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Cheatham v. Pohle

Citation. Cheatham v. Pohle, 789 N.E.2d 467, 2003)
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Synopsis of Rule of Law.

A plaintiff has no right or entitlement to an award of punitive damages, because punitive damages awards are creatures of the common law and states have wide discretion in modifying or eliminating them as no person has an interest or property right in any rule of common law.


Appellant/Plaintiff Cheatham divorced Appellee/Defendant Pohle in 1994. After the Divorce, Pohle kept nude photos of Cheatham and other pictures of the couple engaged in sexual acts. Pohle distributed at least 60 copies to the community in which they lived and worked. Pohle went further and added personal information (e.g., her name, work location and phone number, as well as her new husband’s name) about Cheatham on the pictures before distributing them. Cheatham sued Pohle for intentional infliction of emotional distress and invasion of privacy, and was awarded damages (including $100,000 in punitive damages). A provision of the Indiana code provided that 75% of any punitive damage award must be paid to the state treasury in a fund for violent crime victims. Cheatham brought suit to determine whether the code violated the US Constitution (5th Amendment Takings Clause) and the Indiana State Constitution.


 Whether the statute requiring that 75% of any punitive damage award be paid to the state treasury constitutes a taking within the meaning of the 5th Amendment and of the US Constitution and/or violates the Indiana State Constitution?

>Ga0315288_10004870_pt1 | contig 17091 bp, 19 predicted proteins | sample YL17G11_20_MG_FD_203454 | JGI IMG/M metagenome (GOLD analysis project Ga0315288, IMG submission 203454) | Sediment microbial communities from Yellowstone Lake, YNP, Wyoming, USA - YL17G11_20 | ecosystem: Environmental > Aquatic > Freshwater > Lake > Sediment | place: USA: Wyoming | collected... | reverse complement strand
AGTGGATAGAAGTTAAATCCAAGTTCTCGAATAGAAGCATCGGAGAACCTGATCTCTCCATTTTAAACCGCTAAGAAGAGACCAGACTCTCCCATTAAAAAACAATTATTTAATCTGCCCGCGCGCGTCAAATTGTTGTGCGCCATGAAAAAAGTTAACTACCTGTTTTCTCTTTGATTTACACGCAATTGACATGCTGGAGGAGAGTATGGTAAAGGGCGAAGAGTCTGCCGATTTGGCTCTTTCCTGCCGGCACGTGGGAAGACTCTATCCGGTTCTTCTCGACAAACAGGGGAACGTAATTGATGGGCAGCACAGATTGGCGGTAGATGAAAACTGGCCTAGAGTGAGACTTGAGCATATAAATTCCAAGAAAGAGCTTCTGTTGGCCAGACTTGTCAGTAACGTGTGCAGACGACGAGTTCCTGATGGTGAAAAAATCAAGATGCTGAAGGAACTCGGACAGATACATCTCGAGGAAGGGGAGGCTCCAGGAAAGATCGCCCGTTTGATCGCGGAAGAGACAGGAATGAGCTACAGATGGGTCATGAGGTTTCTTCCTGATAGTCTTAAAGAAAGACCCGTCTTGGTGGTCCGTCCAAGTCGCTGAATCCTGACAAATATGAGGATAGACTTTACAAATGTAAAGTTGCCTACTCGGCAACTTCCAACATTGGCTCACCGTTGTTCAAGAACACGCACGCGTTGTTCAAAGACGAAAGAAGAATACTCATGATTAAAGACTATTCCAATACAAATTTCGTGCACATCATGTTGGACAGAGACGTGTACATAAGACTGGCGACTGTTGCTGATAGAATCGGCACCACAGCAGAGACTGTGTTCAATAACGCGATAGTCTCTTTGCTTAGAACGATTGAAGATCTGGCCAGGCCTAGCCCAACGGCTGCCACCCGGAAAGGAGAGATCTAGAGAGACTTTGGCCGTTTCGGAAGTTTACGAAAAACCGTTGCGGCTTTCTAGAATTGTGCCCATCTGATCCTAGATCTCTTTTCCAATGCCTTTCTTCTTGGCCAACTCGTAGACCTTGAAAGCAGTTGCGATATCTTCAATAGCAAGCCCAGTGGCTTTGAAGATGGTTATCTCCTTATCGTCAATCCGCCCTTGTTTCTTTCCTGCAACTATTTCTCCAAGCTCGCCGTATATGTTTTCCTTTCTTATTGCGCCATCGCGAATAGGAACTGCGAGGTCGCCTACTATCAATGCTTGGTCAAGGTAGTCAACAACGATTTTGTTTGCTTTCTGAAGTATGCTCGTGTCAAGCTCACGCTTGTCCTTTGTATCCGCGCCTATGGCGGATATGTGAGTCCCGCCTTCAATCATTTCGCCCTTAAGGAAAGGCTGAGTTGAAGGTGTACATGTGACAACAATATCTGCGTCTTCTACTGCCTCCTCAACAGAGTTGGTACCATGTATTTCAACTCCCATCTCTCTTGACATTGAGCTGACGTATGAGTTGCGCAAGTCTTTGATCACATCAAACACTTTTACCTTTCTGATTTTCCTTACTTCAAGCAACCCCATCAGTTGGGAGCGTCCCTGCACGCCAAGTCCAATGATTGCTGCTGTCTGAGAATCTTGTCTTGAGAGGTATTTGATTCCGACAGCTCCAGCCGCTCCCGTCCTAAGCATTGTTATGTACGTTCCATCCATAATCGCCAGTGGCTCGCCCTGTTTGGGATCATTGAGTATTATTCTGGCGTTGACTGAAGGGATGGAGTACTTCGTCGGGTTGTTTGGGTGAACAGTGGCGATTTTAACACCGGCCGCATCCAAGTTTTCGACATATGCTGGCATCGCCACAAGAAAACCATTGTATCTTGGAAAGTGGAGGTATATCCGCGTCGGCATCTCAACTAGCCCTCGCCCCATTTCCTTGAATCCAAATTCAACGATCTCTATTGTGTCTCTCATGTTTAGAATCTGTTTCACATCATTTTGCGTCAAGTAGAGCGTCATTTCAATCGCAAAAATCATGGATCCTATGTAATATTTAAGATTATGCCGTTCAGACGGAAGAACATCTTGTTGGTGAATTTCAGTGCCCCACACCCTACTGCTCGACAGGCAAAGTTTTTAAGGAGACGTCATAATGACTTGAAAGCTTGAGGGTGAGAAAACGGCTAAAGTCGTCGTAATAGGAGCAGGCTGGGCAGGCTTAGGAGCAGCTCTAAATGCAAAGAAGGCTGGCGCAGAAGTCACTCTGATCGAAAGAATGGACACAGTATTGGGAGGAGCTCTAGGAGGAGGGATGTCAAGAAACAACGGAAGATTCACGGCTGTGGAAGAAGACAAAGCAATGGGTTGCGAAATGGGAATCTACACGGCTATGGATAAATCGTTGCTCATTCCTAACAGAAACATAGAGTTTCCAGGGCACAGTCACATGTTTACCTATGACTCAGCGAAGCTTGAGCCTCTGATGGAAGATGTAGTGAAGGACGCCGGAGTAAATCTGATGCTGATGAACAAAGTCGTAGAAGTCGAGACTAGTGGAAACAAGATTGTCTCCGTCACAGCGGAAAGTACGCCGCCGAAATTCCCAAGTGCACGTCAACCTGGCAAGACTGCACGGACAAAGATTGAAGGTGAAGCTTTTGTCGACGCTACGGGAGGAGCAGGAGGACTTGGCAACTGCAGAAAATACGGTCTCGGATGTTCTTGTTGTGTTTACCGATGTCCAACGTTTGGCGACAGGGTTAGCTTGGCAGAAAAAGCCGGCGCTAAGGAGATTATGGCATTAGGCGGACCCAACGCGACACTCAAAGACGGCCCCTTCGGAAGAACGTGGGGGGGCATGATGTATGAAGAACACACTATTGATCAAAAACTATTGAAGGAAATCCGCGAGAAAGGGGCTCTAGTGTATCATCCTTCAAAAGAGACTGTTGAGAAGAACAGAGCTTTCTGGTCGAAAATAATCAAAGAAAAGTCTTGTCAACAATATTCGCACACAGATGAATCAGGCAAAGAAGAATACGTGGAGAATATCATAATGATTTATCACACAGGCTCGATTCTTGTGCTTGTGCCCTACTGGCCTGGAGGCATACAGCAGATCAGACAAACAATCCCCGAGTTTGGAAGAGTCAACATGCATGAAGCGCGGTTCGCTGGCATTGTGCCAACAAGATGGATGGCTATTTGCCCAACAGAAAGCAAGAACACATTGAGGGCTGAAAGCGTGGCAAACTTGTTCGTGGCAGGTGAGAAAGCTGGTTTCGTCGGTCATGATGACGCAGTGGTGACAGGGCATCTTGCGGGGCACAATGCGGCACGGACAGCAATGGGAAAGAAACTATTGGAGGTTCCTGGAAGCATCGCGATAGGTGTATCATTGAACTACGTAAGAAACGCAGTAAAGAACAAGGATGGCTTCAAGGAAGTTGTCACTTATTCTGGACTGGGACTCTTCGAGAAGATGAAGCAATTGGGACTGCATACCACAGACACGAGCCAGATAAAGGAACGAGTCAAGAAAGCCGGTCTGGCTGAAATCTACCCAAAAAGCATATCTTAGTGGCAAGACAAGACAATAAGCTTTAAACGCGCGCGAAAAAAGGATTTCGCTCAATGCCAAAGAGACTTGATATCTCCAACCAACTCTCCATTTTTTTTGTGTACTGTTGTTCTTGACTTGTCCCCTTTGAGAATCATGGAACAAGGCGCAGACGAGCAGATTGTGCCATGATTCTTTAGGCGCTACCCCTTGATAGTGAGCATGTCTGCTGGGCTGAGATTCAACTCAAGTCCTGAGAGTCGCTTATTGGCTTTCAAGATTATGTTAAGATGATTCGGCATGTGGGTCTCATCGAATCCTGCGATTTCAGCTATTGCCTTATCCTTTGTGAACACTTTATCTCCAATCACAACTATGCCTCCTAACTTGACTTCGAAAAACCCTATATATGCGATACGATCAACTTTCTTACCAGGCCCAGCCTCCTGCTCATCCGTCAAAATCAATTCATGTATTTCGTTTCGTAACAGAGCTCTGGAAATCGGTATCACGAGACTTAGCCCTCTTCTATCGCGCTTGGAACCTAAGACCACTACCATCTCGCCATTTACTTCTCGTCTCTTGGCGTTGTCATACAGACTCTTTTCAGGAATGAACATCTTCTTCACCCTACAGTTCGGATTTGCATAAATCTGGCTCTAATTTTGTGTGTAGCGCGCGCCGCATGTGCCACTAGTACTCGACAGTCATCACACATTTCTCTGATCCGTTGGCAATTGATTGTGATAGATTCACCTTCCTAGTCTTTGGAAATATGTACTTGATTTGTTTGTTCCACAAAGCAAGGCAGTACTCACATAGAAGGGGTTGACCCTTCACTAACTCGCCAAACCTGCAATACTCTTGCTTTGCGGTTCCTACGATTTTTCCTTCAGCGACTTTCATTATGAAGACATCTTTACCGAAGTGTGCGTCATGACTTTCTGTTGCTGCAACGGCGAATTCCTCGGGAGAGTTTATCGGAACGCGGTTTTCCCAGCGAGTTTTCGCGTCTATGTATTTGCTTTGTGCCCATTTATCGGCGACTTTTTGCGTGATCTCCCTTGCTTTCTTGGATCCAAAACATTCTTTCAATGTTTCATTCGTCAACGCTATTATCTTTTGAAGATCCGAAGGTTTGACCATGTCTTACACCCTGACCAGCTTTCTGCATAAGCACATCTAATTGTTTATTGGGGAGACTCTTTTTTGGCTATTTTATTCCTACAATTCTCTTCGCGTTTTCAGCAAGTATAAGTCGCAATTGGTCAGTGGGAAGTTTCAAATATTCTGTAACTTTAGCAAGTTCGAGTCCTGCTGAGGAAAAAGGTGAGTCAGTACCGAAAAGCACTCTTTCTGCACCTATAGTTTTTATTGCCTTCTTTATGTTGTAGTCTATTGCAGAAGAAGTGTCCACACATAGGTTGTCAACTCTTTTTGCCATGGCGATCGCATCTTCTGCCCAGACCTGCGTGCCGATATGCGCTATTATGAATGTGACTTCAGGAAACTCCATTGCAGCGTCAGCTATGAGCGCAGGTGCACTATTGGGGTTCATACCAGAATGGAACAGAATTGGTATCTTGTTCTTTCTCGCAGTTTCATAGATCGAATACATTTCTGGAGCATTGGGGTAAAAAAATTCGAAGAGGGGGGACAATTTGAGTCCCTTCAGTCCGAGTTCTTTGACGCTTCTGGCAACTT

No, punitive damages are a windfall to the plaintiff and not a property right.


Given that the purpose of a punitive damage award is to deter and punish wrongful activity, and is not an attempt to value the injuries of plaintiff or make the plaintiff whole, civil plaintiffs is not entitled to receive punitive damages. Unlike compensatory damages, a trier of fact is not required to award punitive damages, regardless of whether such award is merited. A plaintiff’s interest in a punitive damages award is strictly a creation of state law, and a plaintiff would have no property to be taken except to the extent that state law creates a right in property.

Here, Indiana chose to define the property right as 25% of any punitive damage award, and so there is no taking of any property by virtue of the provision mandating a transfer of a percentage of the award to the violent crimes fund.

Most states find that allocating punitive damages does not constitute a taking, but the court notes that the Colorado Supreme Court has found an unconstitutional taking of property.

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